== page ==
A new study suggests that stripes and colourful tails of some lizards may help them ward off predators
The black and white stripes of a zebra may be attractive to us, but did you know they evolved so to confuse predators? Called ‘motion dazzle’, the lines make it hard for the predator, to judge the speed and direction of the moving prey. This strategy was also used during World War I where navy ships were painted with black and white patterns to avoid being attacked by torpedo missiles from submarines. In a recent study, researchers from the Indian Institute of Science Education and Research Thiruvananthapuram (IISER-TVM) and the University of Turku, Finland, have studied the motion dazzle effect in lizards. The study, published in the Journal of Evolutionary Biology, is one of the first to use data from real animals to understand this phenomenon and its evolutionary significance.
Some lizards, like Eutropis bibronii—a species of skink from India—have longitudinal body stripes, and Lygosoma punctata—a common species of skink found in parts of South and Southeast Asia—have both longitudinal stripes and a colourful tail. Previous studies have shown that body stripes and striking colouration on the tail deflect predators to attack the tail instead of the body, giving a chance for the lizard to escape.
“In some lizards, the tail can be lost and regrown, the stripes on the body might create an illusion in such a way that the predator ends up catching the tail instead of the main body during motion”, says Gopal Murali from IISER-TVM, who is the lead author of the study. The study was funded by the Department of Science and Technology and IISER-TVM.
The researchers of the current study started with several hypotheses of correlations between the colour patterns and ecological traits of lizards based on the principle of motion dazzle (for stripes) and attack deflection (for colorful tail). They tested these hypotheses by analysing nearly 8000 lizard photos from over 1600 different species.
The researchers found that striped species of lizards, like Eutropis bibronii, had a higher body temperature than those without stripes. The mobility of ectothermic animals—animals that cannot regulate their body temperature—depends on their body temperature. Thus, lizards with longitudinal stripes and higher body temperature have higher mobility and can rapidly escape from predators.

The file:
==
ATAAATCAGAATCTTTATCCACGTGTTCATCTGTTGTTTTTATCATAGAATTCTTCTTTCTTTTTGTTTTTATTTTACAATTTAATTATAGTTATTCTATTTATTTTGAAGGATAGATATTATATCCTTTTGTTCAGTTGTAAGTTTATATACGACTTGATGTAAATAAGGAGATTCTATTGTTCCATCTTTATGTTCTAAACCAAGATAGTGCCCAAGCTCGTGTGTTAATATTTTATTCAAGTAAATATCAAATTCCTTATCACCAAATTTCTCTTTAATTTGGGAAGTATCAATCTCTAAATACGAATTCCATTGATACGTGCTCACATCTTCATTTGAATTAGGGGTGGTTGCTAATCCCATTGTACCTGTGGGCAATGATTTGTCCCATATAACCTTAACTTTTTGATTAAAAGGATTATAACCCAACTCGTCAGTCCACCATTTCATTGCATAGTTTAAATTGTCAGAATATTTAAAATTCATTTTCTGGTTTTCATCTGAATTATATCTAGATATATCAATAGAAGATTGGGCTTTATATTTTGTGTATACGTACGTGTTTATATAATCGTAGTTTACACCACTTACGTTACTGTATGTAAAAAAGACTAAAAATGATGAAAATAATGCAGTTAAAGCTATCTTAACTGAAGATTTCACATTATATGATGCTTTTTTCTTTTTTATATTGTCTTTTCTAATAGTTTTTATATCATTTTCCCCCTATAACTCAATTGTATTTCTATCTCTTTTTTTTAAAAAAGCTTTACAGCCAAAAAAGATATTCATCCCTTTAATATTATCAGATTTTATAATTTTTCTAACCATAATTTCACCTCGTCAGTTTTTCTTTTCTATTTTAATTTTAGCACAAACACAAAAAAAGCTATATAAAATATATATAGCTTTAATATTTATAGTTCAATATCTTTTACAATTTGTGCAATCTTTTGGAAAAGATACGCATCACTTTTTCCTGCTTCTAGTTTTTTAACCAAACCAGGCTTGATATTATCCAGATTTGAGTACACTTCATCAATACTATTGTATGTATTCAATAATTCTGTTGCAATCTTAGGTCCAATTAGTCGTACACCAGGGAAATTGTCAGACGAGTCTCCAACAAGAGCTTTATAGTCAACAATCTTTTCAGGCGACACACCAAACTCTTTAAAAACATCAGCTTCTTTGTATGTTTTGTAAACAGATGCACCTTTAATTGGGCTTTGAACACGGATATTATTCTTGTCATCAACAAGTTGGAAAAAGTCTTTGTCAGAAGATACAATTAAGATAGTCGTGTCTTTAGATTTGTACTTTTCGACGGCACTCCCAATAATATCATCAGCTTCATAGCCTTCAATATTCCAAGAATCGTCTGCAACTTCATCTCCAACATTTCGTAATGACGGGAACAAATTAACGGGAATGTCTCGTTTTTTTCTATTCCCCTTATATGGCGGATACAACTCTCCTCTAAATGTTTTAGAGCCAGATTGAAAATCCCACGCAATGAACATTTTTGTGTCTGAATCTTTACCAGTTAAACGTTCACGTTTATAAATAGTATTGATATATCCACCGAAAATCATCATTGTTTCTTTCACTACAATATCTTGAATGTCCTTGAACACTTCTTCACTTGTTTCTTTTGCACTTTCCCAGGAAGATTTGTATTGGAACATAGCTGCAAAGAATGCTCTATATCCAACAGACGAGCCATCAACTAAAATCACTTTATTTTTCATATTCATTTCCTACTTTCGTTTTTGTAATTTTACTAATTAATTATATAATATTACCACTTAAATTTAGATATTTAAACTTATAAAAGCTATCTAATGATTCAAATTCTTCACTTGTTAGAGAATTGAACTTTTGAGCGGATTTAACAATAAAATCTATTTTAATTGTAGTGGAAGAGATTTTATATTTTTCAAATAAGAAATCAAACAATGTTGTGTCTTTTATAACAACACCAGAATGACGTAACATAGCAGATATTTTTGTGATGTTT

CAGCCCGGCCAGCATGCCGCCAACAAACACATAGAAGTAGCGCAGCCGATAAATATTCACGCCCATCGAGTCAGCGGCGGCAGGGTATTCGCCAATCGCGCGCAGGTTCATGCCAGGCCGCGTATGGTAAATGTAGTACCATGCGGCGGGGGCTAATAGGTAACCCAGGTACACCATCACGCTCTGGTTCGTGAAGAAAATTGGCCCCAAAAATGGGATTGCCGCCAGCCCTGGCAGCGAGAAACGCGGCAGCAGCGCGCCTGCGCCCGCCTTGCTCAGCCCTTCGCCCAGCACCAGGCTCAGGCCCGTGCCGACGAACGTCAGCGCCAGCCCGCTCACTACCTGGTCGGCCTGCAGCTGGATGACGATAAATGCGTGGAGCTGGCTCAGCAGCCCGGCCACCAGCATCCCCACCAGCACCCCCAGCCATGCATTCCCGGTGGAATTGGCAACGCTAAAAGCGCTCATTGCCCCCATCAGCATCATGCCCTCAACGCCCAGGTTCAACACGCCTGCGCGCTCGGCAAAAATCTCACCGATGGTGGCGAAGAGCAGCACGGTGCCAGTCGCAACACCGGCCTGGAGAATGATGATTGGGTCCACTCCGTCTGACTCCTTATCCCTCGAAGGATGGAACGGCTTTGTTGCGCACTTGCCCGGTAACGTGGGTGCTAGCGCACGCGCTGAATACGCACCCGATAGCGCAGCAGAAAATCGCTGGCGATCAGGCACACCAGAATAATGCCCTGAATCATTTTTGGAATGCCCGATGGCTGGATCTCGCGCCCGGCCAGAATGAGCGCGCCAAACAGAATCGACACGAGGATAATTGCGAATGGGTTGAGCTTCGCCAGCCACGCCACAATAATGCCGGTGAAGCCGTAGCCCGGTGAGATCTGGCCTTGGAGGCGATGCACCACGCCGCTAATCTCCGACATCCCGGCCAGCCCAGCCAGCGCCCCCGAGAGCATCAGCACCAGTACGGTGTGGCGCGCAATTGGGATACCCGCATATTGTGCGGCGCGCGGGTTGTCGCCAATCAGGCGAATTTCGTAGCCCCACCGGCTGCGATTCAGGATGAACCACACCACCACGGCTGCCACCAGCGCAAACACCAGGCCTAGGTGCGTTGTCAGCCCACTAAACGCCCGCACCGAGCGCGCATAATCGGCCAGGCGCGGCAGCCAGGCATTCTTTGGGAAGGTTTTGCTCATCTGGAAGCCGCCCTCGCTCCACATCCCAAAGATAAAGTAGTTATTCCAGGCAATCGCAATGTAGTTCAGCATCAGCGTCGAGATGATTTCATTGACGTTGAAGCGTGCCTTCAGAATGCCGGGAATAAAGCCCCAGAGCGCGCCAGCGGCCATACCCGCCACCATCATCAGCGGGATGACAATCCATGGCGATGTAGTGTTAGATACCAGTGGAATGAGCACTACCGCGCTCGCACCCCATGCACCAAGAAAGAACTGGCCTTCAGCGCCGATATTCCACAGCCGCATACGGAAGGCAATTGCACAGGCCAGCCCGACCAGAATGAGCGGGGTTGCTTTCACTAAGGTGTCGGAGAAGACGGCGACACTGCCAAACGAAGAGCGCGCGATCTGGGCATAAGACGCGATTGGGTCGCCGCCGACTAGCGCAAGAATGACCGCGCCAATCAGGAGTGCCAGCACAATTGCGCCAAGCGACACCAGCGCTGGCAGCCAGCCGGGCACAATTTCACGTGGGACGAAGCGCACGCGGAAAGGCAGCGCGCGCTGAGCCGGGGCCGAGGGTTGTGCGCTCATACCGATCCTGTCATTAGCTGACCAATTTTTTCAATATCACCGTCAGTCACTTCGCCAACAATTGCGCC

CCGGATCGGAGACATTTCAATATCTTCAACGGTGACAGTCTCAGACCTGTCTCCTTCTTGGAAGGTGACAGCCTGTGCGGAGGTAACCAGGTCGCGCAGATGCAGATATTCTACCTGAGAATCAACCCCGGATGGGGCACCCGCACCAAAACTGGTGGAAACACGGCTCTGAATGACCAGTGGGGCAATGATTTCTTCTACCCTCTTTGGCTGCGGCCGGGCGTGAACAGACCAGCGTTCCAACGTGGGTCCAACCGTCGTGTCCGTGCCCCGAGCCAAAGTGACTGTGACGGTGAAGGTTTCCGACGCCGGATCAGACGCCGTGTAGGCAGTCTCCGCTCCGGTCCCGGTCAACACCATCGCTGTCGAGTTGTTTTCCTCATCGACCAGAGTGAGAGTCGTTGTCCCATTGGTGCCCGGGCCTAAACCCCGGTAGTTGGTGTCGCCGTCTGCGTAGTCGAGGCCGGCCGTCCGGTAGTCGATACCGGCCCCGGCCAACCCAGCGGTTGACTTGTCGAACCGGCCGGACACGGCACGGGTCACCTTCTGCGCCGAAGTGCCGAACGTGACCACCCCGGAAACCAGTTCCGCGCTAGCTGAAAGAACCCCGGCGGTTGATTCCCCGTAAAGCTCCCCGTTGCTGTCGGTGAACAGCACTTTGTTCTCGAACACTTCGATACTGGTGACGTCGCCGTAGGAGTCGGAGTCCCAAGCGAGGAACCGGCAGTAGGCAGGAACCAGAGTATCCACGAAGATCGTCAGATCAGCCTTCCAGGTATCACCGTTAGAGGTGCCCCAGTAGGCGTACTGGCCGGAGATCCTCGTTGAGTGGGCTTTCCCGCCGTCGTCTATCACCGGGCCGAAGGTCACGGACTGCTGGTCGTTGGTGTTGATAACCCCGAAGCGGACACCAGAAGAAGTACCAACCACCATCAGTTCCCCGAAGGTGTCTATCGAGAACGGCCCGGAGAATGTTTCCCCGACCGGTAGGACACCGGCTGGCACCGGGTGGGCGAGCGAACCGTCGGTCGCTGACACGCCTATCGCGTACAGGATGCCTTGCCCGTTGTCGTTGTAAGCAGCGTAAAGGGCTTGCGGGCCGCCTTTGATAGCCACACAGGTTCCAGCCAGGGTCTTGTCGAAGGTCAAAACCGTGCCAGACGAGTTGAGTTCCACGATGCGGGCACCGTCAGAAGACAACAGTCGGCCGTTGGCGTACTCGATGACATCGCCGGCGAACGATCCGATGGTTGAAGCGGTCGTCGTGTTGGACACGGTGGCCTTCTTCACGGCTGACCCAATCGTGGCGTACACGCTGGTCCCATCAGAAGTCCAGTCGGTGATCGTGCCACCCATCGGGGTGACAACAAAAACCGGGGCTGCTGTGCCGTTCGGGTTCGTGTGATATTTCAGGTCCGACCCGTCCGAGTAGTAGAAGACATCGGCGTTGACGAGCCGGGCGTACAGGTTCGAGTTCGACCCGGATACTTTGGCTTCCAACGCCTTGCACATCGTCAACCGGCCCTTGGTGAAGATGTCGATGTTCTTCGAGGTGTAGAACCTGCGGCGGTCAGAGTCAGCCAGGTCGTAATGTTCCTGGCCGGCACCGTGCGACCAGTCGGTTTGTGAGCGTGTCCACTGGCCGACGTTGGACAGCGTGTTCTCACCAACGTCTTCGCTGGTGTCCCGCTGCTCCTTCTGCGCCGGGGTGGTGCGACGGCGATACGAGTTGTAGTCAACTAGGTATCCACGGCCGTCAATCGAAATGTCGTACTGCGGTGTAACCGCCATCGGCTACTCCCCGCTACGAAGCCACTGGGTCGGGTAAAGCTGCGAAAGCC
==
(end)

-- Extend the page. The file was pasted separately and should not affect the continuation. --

“This correlation is expected because motion dazzle patterns work only when the animal is in motion”, adds Murali.
Interestingly, the study also found that both body stripes and colourful tails are associated with diurnal behaviour, where the lizards are active during the daytime. This association could be because the colourations may be ineffective in the dark against predators that rely on sight. The researchers suggest that body stripes and colourful tails likely evolved in lizards that are active during the day.
Besides, the researchers hypothesized that this evolution is also driven by the lizard’s ability to lose its tail. This defence mechanism, known as caudal autotomy, first evolved over 280 million years ago in reptiles. Without it, there would be no benefits for the lizards from deflecting the attacks on their body to their tail! The researchers tested this hypothesis and found evidence to support that these colourations may have evolved with caudal autotomy. Additionally, there was a strong correlation between stripes and tail colouration.
“We speculate one of the reasons to be that the deflective effect of one of the colourations alone can be enhanced by the other”, says Murali.
The findings of the study appear to be supported by observations in real animals and apply to almost all lizard species worldwide. Lygosoma punctata, for example, has longitudinal stripes on its body and a bright red-coloured tail when it is a juvenile. It is known to have many predators including birds, snakes and mammals. It is also diurnal and can lose its tail when attacked, giving it a significant chance of survival. It can thus direct an attack from its body towards its tail. Other lizards, like the Bengal monitor (Varanus bengalensis), have neither any striking colouration nor the ability to lose their tail. Since these large lizards have few natural predators, they did not evolve to develop such defence mechanisms.
The next time you see a lizard with a bright tail or zebra-like stripes on its body, think of the long tale behind the tail!